So, I’m writing a book

A publishing friend of mine says that everyone has a book inside of them.

I believe it. I believe that there is a topic that is swimming around in everyone’s gut that is screaming to get out.

My gut screams kingdom-a seemingly medieval word that conjures up visions of knights and round tables but in reality it the most intricate, vibrant word on the planet.

I began to discover the reality of the kingdom back in 1995, which is also the year that my mom died. Attached is an article that I wrote describing that discovery. It is also the first chapter of my book–or the preface. I don’t have to decide that today.

Anyhow, the article was/is meant to whet the appetite of those who have never given thought to this amazing word. And it is for those who have long believed that “the kingdom” is the equivalent to “heaven”. It is not.

Nor is it simply Christianity or Judaism or Buddhism or Islam or Hinduism.

Nor is it a code of morality or wisdom principles or the least bit religious. (As Jimmy Fallon says, “ew.”)

Nor is it limited or measurable.

Nor can it be marketed.  Whew.

Over the past 2,000 years, the collective-we has diminished the meaning of kingdom.

Exhibit A: The word kingdom is found twice in The Lord’s Prayer. Most people can quote that verbatim as if they were uttering their address. Unfortunately, it rolls off the tongue like a religious eulogy.

If God cringes, he would certainly cringe.

So here is the article that I wrote back in the late 90’s. It is the thesis of my book. And it is the essence of what is currently spilling into a black and white composition notebook, being punched into my computer, and scratched onto a few random pieces of scrap paper.

It’s in my gut.


How I Discovered the Kingdom

By Karen Dilbeck

It was her 60th birthday and I was taking her out to breakfast. While we finished our blueberry pancakes, mom casually mentioned that she was going to the doctor later that day to have a knot on her neck looked at – “probably an infected lymph node.”

Within two days, the diagnosis came: squamos cell carcinoma. Surgery was imminent. Then came radiation. Weeks turned into months with more surgery and even chemotherapy. At age 61, which is far younger to me now than it was then, my momma died. And my inner war began.

I had the typical testimony: reared in a Christian home, received Christ early, later drifted away, only to come back and find that He really was faithful even when I had not been.

Now, here it was: my first real crisis of belief with the countless “why” questions.

The opened Bible came next with its seemingly neon word “kingdom” that appeared and reappeared. I grabbed one of my many unused Bibles from the shelf and began a journey with a highlighter that continues today.

This is what I have found:

  • John the Baptist shouted that the Kingdom was near.
  • When Jesus started speaking publicly, He said the Kingdom was here.
  • He added that prostitutes would enter the Kingdom before “righteous Pharisees” and that
  • one had to become like a small child in order to receive this Kingdom, which, by the way, was
  • a gift and, strangely enough, was
  • inside of us. Oh, and
  • this Kingdom wasn’t something one could physically see or touch, but it was composed of “righteousness, peace, and the joy of the Holy Ghost.”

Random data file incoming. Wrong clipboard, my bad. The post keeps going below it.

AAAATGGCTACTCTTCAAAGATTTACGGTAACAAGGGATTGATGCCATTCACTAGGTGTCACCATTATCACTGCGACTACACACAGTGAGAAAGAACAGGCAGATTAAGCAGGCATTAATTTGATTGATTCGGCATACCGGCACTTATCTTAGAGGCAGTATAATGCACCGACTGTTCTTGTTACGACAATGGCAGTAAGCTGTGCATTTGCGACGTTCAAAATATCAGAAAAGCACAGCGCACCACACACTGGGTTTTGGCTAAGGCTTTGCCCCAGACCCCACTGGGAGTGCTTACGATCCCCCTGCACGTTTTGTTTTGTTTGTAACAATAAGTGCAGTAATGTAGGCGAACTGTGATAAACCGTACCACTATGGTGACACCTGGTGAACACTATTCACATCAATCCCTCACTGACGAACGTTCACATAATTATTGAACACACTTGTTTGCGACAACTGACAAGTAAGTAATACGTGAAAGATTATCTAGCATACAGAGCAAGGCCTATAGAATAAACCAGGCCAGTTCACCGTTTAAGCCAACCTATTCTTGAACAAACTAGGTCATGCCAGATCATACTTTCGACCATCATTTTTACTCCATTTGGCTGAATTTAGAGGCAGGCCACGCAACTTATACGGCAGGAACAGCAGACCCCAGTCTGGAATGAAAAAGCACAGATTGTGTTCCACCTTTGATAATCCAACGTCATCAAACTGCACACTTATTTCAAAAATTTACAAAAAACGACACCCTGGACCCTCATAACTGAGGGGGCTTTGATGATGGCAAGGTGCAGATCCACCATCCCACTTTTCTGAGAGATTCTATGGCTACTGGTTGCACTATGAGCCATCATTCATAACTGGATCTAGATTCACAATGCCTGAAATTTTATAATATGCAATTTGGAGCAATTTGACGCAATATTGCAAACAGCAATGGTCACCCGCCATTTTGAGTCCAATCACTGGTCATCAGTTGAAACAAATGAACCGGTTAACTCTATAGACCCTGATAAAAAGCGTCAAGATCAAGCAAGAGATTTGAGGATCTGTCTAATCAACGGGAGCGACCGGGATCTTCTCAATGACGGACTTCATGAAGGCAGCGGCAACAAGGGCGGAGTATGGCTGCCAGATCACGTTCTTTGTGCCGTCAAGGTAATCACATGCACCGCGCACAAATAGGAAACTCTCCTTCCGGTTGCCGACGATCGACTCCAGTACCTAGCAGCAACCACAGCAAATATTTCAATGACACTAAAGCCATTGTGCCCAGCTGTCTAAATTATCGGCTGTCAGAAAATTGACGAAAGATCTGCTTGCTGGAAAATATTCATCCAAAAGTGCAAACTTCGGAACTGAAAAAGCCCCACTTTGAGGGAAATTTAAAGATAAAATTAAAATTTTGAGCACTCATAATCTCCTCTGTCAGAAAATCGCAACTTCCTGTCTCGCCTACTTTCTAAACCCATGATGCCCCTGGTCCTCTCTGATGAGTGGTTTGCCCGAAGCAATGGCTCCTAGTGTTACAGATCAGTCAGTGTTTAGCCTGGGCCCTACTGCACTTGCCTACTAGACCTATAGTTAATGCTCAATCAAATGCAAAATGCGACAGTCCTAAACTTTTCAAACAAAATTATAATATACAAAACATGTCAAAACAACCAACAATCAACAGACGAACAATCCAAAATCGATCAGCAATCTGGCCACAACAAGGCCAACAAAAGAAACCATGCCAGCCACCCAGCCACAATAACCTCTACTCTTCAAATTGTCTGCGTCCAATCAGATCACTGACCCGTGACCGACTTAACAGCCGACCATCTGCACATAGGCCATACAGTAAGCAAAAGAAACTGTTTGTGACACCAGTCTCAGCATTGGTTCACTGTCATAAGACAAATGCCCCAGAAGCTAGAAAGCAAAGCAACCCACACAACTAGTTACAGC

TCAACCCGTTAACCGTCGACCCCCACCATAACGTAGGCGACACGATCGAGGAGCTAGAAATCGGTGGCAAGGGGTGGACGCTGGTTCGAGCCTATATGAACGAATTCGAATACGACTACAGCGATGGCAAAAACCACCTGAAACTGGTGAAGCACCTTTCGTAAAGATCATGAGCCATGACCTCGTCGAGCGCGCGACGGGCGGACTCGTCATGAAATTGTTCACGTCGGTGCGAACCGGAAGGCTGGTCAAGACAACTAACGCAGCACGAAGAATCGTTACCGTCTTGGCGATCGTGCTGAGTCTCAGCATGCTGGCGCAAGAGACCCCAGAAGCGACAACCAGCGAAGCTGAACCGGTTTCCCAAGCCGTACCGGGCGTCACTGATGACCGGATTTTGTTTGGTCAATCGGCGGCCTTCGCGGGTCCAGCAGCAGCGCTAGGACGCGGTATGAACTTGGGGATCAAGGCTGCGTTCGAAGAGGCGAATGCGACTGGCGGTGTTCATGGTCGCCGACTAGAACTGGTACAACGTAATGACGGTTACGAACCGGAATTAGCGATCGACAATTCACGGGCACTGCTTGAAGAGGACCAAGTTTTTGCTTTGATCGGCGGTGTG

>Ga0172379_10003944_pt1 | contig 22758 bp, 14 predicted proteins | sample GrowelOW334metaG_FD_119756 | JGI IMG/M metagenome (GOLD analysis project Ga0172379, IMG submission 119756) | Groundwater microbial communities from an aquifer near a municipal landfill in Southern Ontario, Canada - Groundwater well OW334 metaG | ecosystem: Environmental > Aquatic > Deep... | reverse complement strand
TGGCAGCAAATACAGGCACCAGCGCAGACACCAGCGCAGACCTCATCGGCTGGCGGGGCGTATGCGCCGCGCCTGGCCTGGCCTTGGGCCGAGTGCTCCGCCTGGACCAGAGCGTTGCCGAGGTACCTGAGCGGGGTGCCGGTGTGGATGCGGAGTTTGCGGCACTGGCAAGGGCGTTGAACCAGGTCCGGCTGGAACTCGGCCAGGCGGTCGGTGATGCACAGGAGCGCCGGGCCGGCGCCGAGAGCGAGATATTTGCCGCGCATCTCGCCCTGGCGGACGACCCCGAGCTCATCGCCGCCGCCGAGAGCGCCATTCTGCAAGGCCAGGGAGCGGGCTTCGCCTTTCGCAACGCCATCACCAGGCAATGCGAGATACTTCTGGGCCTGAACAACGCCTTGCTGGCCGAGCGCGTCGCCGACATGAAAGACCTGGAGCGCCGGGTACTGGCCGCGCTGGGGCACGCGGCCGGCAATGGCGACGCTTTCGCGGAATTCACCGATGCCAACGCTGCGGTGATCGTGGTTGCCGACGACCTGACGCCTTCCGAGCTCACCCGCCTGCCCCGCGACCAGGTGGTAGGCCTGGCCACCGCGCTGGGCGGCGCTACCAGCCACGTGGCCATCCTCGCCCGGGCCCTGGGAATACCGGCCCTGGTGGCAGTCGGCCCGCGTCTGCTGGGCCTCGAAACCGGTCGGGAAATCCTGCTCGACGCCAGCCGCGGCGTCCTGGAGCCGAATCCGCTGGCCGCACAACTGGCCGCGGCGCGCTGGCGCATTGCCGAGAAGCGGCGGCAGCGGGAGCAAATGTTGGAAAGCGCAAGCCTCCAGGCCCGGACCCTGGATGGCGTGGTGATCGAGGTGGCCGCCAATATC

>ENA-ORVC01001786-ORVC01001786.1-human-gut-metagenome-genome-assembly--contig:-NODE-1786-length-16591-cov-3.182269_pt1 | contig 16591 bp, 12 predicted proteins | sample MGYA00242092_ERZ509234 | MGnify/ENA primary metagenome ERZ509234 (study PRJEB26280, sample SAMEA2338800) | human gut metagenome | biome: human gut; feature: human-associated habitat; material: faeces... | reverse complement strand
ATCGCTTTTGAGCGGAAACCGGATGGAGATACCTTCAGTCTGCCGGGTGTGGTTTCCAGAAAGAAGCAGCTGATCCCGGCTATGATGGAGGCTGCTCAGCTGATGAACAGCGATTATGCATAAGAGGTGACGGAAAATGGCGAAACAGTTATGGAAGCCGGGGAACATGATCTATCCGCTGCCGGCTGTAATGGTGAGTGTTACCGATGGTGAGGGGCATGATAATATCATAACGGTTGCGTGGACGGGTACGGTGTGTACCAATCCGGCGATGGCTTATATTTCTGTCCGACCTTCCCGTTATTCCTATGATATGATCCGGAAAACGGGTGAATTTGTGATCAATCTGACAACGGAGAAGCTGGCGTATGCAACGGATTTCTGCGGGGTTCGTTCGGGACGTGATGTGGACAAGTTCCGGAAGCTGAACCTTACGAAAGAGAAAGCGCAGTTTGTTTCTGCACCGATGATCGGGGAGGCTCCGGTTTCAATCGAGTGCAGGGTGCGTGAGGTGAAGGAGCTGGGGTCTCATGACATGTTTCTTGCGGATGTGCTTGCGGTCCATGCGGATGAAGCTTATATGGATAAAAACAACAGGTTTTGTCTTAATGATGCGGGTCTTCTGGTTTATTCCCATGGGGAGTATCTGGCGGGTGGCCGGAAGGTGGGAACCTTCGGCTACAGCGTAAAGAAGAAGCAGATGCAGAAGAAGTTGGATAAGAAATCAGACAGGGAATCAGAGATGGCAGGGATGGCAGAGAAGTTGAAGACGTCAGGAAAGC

• To walk in the Kingdom, one had to be convinced that the last really would be first and that
  • the first really would be last; that
  • being a servant, turning the other cheek and going the extra mile were “literal” responses that spawned action in the heavenlies.

After Jesus rose from the dead, the Kingdom was the only subject He spoke on for that short 40-day period before He stepped off the earth and into eternity.

Then Phillip picked up where Jesus left off, preaching about the good news of the Kingdom and of the name of Jesus Christ.

Paul continued with great passion, describing how to get into and walk in the Kingdom. He also offered the warning that everything not of God’s Kingdom would be shaken.

What I learned personally was that “the Kingdom” was everywhere and that to “seek it first” really did mean “and all these things will be added unto you.”

With this new unquenchable quest, God provided for me an eternal view and the unshakable conviction that though my eyes saw my mother breathe her last breath, she had, like Jesus, simply stepped into eternity and her eyes saw what had previously been unseen.

Life really is a vapor.

Knowing the King and seeking the Kingdom is life … the only life that He intended for us to live.


 In case your interested, here is a little extra stuff to read.  It’s free.

For Downloadable PDF, click here:   The Kingdom of God is





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8 thoughts on “So, I’m writing a book

  1. Karen, you are definitely a great writer. What beautiful words I read this morning from you. We just lost mom on Saturday and your words spoke volume to me and I could so relate. I look forward to reading your book when you are done! Keep up the great gift that our God has given you, to build up His Kingdom.

    • Lynne, I am so sorry to hear about your mom’s homegoing. Thank you for letting me know that this encouraged you. You are my first wanna-be reader so I’ll hold you to it!

  2. That captures the sense I got of Kay Sillivant. Why was she so wise, funny, and intuitively compassionate? She was already a permanent resident of the Kingdom.

    • Ah, Lisa! Thanks for taking the time to read my blog… and thanks for your kind comment! I hope you and yours are well! Hugs

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